As co-owner of LA boutique 424 on Fairfax and designer of their in-house jewelry line of the same name, Guillermo Andrade has only seen his influence grow since the shop first opened its doors in 2010. Now, he can count himself among a group of progressive American designers who are influencing the menswear landscape from the outside in, creating new rules for an industry that’s been guided by tradition for so long. Steve Dool caught up with Guillermo in advance of Capsule’s inaugural Le Nouveau showcase – New Americans, launching at Capsule Paris and New York this summer – to talk inspiration, social media, and what the kids are up to these days.
Capsule: We look at 424 as an arbiter of what’s new and what’s next. But I’m curious to know what inspires you?
Guillermo: It’s always been about using my resources as a bridge to introduce new products to a whole different world, who otherwise wouldn’t come to Fairfax, but now feel a little bit more comfortable to check it out, since there’s something there for them. Packaging things up in a way that tells a story properly. I think that’s been my inspiration as far as creating a different type of retail experience, where you come in and some things you know, some things you’ve seen. Some things may even feel familiar, and you don’t understand why. And if you look a little deeper, you find that these are the kids setting the trends.
That’s really important. A lot of the time, things become very popular and no one knows where they came from. I use my platform to remind people, “This is what’s going on. This is where it’s coming from and this is the real version.”
I’ve always been that way, even as a kid. I would go after everything, man. Journeys. Fourteen hour bus trips, back and forth, just to go get that one pair of Girbaud jeans that I knew was it. And I would only have that pair. I wouldn’t have a hundred of them. I’d just have the one pair. In the same spirit, I do that with my store. My boutique isn’t really a boutique; it’s more of a community. The way that I do my buying, I need to make sure that whoever is on the racks in my store loves what they do. That’s the first prerequisite for anything that comes into 424. If I don’t feel the love in it, it’s very hard for me to sell it. I have no interest in that.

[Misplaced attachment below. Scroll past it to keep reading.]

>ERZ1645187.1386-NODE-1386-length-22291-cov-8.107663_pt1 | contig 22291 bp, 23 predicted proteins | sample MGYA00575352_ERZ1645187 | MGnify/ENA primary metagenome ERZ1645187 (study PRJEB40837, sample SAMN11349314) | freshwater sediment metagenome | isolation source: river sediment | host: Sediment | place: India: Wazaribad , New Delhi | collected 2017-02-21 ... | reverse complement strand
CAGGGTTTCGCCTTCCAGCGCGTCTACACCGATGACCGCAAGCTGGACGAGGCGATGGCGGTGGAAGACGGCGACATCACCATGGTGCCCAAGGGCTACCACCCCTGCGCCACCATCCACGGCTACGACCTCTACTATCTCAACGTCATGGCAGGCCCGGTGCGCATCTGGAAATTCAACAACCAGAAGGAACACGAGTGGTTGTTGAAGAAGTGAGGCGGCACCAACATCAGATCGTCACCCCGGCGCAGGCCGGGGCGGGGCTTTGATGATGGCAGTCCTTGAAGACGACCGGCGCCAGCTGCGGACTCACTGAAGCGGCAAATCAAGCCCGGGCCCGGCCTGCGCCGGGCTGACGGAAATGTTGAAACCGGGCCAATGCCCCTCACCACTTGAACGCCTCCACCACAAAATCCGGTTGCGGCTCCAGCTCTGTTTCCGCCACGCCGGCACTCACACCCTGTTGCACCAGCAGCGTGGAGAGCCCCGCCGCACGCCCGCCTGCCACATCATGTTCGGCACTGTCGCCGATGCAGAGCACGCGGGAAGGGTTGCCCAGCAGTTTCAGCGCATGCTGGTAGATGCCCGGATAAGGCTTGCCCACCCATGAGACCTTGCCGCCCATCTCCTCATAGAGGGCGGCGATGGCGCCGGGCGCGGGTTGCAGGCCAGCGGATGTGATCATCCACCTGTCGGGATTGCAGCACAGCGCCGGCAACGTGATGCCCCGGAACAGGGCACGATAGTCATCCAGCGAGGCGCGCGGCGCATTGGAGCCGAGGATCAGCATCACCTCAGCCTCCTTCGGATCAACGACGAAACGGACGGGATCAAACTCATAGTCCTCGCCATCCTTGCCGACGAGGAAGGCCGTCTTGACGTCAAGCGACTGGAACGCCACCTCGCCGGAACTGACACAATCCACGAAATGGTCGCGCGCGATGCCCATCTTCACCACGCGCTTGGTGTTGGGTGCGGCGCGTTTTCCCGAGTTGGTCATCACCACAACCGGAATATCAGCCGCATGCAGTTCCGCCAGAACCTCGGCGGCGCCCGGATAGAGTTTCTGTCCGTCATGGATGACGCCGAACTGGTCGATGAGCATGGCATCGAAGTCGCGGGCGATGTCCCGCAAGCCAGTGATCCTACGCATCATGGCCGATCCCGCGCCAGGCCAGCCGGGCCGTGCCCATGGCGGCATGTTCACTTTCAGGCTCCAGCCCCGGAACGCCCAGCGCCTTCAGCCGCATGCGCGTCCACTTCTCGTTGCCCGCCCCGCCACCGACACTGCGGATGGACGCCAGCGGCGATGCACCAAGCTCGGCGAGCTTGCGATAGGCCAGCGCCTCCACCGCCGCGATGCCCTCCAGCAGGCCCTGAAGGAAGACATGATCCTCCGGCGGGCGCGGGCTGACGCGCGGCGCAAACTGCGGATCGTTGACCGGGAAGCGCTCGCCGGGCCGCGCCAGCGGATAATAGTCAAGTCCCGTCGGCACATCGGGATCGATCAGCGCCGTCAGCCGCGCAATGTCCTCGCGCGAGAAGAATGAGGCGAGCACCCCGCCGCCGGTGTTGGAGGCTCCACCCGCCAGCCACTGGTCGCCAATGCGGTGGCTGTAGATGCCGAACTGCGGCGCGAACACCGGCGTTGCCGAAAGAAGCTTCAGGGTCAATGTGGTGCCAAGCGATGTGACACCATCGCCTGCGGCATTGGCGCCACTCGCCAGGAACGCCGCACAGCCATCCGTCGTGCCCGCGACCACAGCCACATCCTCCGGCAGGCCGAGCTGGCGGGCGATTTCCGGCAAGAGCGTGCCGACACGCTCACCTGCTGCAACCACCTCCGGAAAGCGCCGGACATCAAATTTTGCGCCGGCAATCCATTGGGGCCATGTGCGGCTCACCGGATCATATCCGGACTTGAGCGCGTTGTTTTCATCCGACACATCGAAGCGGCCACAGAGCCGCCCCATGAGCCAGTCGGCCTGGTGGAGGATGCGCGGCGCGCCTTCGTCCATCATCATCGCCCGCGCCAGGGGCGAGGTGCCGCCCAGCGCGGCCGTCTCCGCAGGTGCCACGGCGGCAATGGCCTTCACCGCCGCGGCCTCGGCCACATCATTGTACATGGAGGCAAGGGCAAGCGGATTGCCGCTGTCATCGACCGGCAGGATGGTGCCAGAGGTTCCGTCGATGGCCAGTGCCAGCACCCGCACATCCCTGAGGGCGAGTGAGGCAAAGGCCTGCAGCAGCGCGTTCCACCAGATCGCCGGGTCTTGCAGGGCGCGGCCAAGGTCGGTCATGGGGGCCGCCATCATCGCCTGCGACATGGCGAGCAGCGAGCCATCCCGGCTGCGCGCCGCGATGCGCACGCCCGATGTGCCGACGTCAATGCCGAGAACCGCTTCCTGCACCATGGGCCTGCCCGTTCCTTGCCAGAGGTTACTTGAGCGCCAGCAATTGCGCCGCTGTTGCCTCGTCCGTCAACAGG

Authenticity goes a long way. It’s something that you can tell immediately looking at a brand.
Totally. I’m at the point now, where on a personal level, I find shopping to be very boring. I’ve only recently been able to travel. Over the last year, I’ve gone to a few different cities that I’ve always hoped to go to, and I kind of wish I’d have been there ten years ago, fifteen years ago, when I could have still experienced fashion in a different way. Now, you get the same floor in every nice store across the world. I don’t think it was always that way.
If you go to a store here, and you go to whatever the version of that store is in Germany or England – at the end of the day, it’s almost like a carbon copy of everything that’s cool all over the world in the same set up, the same display. They tell the same stories. There’s a big disconnect that’s happening between [that] and brands like Fear of God, brands like 424, even Virgil [Abloh]. The story isn’t being properly told. That’s the most important part of everything we do. We’re not trained designers. We’re just kids who, to be honest, got fed up and started making our own stuff.
You don’t really see as much radically different personal style in different major cities either. A lot of personal style has been homogenized because everyone gets everything at the same time.
Yeah. Totally. That’s another thing that I think will, in fact, change. For the bigger brands that follow their production calendar and follow the fashion calendar, it works. It’s amazing. It works for them. But for a brand like 424, it’s not an option. I have very little interest in following that calendar, because it doesn’t suit my brand. It’s not honest to where I am and where the growth of my business is. I can’t do that. In order to deliver to a hundred accounts, and have them all be top tier accounts, and to make sure everyone gets something special, and everyone knows what the brand is – and every employee on that floor is going to be able to tell you about that brand – it’s an unbelievable amount of work. So many things are moving at the same time, that for that to be able to happen, you need like 50 years before people across the board understand your brand. The ethos, what you’re trying to bring to the table. Just because you’re in the stores, the work isn’t done.
I walked into a store here in LA – in LA, mind you, where we launched Fear of God in my shop maybe a year and a half ago, before it was ever in any stores. I walked into another store here that’s had Fear of God for a couple seasons, and I asked the guy, “Hey, this is a cool brand. What is it? Can you tell me about it?” And it was all just a very bogus sales pitch that you get from any bogus salesperson. It’s such a big disconnect between what is actually happening and “hey, just buy this and get the fuck out.”